ALERT: Update ASAP for vulnerability in Linux glibc library

Wednesday, February 17, 2016

This message is intended for U-M IT staff who are responsible for university devices or applications that use Linux. It was sent via email to the IT Security Community, Frontline Notify, and Unix Admins groups on February 17, 2016.

Summary: 

A vulnerability in the glibc open source code library used in Linux could allow attackers to remotely execute malicious code. Glibc is widely used in Internet-connected devices. The getaddrinfo() function within glibc, which performs domain-name lookups, contains a buffer overflow bug. This can be exploited when devices or applications make queries to attacker-controlled domain names or domain name servers. Vulnerable devices and applications may also be exposed to man-in-the-middle attacks where the adversary has the ability to monitor and manipulate data passing between a vulnerable device and the Internet.

Affected Versions: 

All versions of glibc after 2.9 are vulnerable. Maintainers of glibc have released an update that patches the vulnerability.

Action Items: 

Anyone responsible for Linux-based software or hardware should install updates that patch the vulnerability as soon as possible after appropriate testing.

  • For those running servers, patching will be a simple matter of downloading the update and installing it.
  • Some applications that were compiled with a vulnerable version of glibc will have to be recompiled with an updated version of the library. Users will need to wait for fixes to become available from hardware manufacturers and application developers and then install the updates as soon as possible.

If you are not able to immediately patch your instance of glibc, consider these mitigations from the Google Online Security Blog: "The vulnerability relies on an oversized (2048+ bytes) UDP or TCP response, which is followed by another response that will overwrite the stack. Our suggested mitigation is to limit the response (i.e., via DNSMasq or similar programs) sizes accepted by the DNS resolver locally as well as to ensure that DNS queries are sent only to DNS servers which limit the response size for UDP responses with the truncation bit set."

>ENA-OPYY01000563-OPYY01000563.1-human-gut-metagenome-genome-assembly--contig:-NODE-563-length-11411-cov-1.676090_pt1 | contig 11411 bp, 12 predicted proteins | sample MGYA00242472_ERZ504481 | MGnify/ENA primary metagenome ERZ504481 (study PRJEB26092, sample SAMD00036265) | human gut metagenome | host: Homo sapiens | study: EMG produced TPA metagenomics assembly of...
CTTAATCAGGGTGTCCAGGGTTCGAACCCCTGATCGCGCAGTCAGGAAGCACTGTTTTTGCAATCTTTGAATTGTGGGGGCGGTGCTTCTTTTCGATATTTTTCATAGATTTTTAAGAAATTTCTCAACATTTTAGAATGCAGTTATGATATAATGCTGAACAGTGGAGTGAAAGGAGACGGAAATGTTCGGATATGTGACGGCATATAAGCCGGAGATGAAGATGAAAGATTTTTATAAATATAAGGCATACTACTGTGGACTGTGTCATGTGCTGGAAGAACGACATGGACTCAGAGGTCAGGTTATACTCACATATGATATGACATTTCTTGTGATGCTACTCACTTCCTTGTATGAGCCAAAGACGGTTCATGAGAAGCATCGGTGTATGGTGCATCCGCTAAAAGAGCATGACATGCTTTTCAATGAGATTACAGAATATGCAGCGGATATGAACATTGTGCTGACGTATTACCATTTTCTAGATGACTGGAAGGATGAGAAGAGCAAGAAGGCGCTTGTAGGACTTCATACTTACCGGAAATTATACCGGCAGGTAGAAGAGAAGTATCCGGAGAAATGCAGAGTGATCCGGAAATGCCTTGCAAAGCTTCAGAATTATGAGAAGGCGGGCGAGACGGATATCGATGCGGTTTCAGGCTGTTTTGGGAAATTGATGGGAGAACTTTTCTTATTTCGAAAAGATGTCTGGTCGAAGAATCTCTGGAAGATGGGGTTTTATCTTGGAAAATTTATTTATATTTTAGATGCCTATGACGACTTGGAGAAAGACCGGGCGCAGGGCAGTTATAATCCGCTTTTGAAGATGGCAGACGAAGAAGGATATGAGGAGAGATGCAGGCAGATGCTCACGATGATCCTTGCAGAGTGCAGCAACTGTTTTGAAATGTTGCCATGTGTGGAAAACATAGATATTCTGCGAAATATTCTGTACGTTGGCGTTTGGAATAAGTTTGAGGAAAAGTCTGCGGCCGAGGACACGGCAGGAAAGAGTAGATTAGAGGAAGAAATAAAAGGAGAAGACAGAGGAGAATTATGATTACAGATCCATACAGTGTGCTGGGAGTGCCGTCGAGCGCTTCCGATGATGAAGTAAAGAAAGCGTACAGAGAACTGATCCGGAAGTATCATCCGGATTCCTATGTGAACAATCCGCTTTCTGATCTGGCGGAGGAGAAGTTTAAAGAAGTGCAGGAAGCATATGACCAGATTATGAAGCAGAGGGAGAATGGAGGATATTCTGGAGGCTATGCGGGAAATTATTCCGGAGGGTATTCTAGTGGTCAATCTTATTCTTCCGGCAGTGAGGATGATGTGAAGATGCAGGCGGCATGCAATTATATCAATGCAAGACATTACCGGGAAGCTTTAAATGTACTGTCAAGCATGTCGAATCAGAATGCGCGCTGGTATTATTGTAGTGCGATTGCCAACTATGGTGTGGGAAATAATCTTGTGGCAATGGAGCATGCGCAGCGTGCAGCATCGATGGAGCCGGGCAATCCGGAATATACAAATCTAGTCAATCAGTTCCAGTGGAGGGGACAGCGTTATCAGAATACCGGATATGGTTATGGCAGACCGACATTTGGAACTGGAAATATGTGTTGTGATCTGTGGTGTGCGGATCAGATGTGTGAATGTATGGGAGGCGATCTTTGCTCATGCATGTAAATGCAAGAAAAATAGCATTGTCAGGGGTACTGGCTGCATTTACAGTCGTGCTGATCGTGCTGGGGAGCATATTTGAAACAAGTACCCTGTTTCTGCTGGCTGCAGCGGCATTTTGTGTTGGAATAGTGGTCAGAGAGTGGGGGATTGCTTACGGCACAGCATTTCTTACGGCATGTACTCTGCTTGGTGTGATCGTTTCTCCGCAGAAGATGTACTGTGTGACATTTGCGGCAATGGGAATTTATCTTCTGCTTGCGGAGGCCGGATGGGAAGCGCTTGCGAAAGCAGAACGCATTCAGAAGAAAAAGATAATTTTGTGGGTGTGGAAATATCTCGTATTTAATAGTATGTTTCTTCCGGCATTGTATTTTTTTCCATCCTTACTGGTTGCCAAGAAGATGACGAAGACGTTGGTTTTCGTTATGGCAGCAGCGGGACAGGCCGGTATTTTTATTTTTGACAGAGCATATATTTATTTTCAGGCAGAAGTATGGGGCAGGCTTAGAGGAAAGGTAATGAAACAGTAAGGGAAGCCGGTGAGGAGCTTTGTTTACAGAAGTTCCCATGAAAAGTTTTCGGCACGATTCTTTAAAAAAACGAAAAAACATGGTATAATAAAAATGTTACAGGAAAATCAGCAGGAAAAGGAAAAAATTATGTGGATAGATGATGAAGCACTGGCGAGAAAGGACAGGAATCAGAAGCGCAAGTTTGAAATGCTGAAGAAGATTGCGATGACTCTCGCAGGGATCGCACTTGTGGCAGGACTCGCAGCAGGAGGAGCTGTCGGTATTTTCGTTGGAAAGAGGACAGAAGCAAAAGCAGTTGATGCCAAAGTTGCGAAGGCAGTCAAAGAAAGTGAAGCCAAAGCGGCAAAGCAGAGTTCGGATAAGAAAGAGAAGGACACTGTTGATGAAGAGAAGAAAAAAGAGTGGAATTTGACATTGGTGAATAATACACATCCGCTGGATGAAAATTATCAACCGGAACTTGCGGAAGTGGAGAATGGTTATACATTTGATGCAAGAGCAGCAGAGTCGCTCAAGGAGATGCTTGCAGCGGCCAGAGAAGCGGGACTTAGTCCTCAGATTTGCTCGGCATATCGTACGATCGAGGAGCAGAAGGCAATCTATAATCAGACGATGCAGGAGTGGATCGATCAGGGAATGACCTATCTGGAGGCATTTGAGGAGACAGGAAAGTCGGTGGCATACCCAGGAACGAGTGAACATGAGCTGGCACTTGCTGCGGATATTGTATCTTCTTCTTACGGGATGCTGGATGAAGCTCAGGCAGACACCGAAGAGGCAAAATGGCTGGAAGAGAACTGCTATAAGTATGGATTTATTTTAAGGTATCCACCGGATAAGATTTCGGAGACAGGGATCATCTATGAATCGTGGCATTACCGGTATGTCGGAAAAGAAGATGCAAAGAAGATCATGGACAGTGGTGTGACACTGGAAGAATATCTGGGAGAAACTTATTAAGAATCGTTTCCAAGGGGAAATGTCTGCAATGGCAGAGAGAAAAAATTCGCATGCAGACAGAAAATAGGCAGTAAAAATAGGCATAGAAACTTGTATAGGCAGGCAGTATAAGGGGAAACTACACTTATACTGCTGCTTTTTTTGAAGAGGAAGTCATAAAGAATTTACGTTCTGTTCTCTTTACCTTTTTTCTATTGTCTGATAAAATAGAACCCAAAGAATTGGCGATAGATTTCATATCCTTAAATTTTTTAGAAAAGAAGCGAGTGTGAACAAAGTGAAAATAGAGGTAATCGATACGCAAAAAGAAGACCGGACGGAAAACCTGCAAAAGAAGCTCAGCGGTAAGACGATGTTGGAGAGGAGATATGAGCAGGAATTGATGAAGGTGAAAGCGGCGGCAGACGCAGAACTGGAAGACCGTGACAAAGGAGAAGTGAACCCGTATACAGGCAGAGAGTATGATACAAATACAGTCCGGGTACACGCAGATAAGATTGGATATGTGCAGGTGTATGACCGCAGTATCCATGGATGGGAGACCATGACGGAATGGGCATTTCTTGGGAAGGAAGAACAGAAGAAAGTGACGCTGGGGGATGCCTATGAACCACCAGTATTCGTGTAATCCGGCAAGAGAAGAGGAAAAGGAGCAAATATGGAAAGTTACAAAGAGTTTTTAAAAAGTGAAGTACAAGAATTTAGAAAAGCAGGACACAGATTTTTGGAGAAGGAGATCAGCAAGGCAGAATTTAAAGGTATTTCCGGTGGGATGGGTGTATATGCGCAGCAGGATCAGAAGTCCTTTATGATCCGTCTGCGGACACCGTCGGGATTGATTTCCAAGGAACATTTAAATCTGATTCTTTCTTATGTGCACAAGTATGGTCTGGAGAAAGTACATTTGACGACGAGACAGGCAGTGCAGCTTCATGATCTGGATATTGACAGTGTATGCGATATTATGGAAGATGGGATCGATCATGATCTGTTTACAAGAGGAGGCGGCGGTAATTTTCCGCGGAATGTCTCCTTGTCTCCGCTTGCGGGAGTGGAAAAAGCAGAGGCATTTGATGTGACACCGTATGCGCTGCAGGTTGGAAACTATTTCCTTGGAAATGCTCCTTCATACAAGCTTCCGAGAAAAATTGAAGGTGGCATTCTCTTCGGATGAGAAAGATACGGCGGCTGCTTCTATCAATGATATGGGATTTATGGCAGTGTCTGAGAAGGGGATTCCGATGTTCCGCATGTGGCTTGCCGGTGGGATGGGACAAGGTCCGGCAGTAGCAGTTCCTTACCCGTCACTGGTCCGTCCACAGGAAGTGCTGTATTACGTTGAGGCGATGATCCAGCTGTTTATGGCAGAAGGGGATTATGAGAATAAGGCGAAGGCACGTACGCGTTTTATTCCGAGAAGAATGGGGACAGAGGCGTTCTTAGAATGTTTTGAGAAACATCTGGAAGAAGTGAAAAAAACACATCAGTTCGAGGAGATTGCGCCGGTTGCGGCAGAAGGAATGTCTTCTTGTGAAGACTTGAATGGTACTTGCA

Additional mitigations from the glibc project are available at [PATCH] CVE-2015-7547 --- glibc getaddrinfo() stack-based buffer overflow.

Threats: 

As of 11:00 a.m., February 17, 2016, publicly available exploit code will likely only crash vulnerable applications. However, publicly-available information indicates that exploit code has been developed that can perform remote code execution (RCE). While the details of that code are not being made available publicly, there is significant ongoing effort to develop publicly-available RCE exploit code. It is likely that this effort will be successful, but it isn’t yet clear how long that may take. However, there is some information available that indicates that a successful RCE exploit may not be difficult to develop.

Technical Details: 

The buffer overflow occurs in the function send_dg (UDP) and send_vc (TCP) for the NSS module libnss_dns.so.2 when calling getaddrinfo with AF_UNSPEC family and in some cases also with AF_INET6 before the fix in commit 8479f23a (only use gethostbyname4_r if PF_UNSPEC).

The use of AF_UNSPEC triggers the low-level resolver code to send out two parallel queries for A and AAAA. A mismanagement of the buffers used for those queries could result in the response writing beyond the allocated buffer created by __res_nquery.

The vectors to trigger this buffer overflow are very common and can include ssh, sudo, and curl.

Detection: 

Use the command ldd --version to determine the version of glibc on a system.

Information for Users: 

In general, the best protection for your devices is this: keep your software and apps up-to-date, do not click suspicious links in email, do not open shared documents or email attachments unless you are expecting them and trust the person who sent them, and only use secure, trusted networks. For more information, see Spam, Phishing, and Suspicious Email, Instructions for Securing Your Devices and Data, and Use a Secure Internet Connection on the U-M Safe Computing website.

Questions, Concerns, Reports: 

Please contact iia.inform@umich.edu.